The Bill and Melinda Gates foundation has partnered with four nonprofit educational organizations to develop postsecondary online courses for the nation’s higher education system.
The nonprofit organizations will initially be concentrating on integrating more online coursework in the community colleges.
With recent budget cuts, Fresno State has begun to offer more online classes. Not all students are embracing the shift.
Chris McIntyre, history major at Fresno State, said he doesn’t think the university should offer more online classes.
“I think interaction in the classroom is an important aspect of learning,” he said.
In an interview with The New York Times, Bill Gates said innovation in education in response to budget constrained colleges and online courses may be the only hope higher education has during harsh economic downturns.
McIntyre said he has taken a few online classes and believes his learning and study habits suffered as a result.
“The deadline to submit work was the last day of class, so it hurt study habits,” McIntyre said. “I would wait to do assignments and rush to complete them instead of taking time to do it.”
Junior Kourtney Sweeney said online classes were beneficial because it gave her the flexibility she needed in a busy schedule. Sweeney also said that online classes have more busy work and students can learn a lot if they put the time and effort into them.
“I had to spend more time teaching myself the material which made me have to study more,” Sweeney said. “With all that studying I learned a lot more than I expected.”
While Sweeney liked the online courses, she still prefers to take regular classes. “I’m more of an auditory learner then visual and I still need to be in a class,” Sweeney said.
While sophisticated technology has made its way into courses for years, previous developments strove to enhance learning in the physical classroom.
McIntyre said that kind of technology can make him a better learner and he enjoys taking courses in the smart classrooms.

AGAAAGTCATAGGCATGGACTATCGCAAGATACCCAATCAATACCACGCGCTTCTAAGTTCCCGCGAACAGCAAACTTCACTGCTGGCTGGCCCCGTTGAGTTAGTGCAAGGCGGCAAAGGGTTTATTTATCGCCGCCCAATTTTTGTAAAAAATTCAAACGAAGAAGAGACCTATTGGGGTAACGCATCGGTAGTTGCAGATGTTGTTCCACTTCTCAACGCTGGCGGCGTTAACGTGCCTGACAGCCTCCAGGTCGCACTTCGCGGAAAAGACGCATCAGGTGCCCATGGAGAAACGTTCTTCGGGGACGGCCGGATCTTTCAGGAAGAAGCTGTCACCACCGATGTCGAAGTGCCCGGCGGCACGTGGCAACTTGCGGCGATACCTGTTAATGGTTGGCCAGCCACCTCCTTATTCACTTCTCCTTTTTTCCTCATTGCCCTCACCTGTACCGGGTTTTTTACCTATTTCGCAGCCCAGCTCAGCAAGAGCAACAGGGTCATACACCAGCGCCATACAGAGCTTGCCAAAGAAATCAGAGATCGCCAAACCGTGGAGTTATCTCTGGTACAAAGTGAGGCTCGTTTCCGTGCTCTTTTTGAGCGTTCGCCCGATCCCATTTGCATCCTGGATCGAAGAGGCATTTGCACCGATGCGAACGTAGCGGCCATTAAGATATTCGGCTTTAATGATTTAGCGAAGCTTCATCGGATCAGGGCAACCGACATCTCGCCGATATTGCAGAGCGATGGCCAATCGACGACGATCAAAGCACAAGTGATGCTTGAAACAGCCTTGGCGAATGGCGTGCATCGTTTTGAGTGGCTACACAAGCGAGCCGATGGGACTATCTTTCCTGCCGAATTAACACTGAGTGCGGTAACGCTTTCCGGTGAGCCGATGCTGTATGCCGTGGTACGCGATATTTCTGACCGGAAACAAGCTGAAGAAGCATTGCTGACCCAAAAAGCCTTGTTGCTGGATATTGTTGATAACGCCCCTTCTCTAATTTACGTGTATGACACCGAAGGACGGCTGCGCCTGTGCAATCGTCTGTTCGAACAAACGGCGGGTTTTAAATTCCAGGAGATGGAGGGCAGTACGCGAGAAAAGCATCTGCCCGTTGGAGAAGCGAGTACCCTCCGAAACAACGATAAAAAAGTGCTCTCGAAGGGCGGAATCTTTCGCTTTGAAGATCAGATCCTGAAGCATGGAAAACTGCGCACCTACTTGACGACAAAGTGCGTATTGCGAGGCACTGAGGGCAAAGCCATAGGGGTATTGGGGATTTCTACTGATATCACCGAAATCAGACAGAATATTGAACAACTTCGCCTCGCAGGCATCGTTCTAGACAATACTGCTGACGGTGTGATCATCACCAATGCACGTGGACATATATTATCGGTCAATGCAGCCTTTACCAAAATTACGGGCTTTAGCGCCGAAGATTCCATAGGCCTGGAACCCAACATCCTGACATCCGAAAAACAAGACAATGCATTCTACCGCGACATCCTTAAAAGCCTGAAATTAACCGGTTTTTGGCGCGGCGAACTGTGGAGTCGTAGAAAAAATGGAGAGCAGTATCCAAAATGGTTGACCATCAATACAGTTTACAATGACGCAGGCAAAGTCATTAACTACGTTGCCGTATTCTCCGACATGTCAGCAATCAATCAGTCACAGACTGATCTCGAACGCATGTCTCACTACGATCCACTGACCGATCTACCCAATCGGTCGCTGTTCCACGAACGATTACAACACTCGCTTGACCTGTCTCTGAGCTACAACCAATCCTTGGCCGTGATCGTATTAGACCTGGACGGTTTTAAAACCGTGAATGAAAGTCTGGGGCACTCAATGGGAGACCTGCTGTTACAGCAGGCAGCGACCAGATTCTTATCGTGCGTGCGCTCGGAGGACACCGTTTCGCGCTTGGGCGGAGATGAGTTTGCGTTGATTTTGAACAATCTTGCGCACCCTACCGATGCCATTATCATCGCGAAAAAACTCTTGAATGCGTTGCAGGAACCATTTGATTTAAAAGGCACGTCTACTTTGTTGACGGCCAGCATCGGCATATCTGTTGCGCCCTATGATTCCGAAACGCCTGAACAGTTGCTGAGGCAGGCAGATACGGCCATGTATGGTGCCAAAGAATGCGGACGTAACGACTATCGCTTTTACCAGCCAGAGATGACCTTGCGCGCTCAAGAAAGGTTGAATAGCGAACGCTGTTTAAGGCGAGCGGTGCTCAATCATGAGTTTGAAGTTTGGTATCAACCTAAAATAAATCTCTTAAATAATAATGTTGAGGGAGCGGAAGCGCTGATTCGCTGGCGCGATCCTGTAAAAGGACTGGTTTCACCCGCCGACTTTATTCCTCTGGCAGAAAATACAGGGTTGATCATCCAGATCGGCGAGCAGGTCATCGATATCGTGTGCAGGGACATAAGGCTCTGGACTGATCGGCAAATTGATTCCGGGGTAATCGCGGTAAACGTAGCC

“With things like smart-boards, it makes me more engaged because I’m curious to try it out and see how it works,” McIntyre said. “I am more willing to volunteer going in front of the class and answer questions.”
The center for Scholarly Advancement at Fresno State believes that online classes can improve student skills. On their website they said online writing tools provide feedback with instruction on how to correct and improve and encourages students to revise their papers before submitting them to teachers for a grade.
The center for Scholarly Advancement at Fresno State is already ahead of the Bill and Melinda Gates foundation and has formed the Technology Partners in Excellence program.
The program is designed to bring teachers from different disciplines together and create partnerships between them. The partnerships will work as a team to share professional growth and development opportunities in the area of using technology to enhance student learning.
According to their website, TPIE builds a shared knowledge base, shares successful teaching practices but most importantly aids in transferring training into the classroom.
And for some students, as in Mcintyre’s case, interactions with the teacher aided by technology may be significantly beneficial to student learning.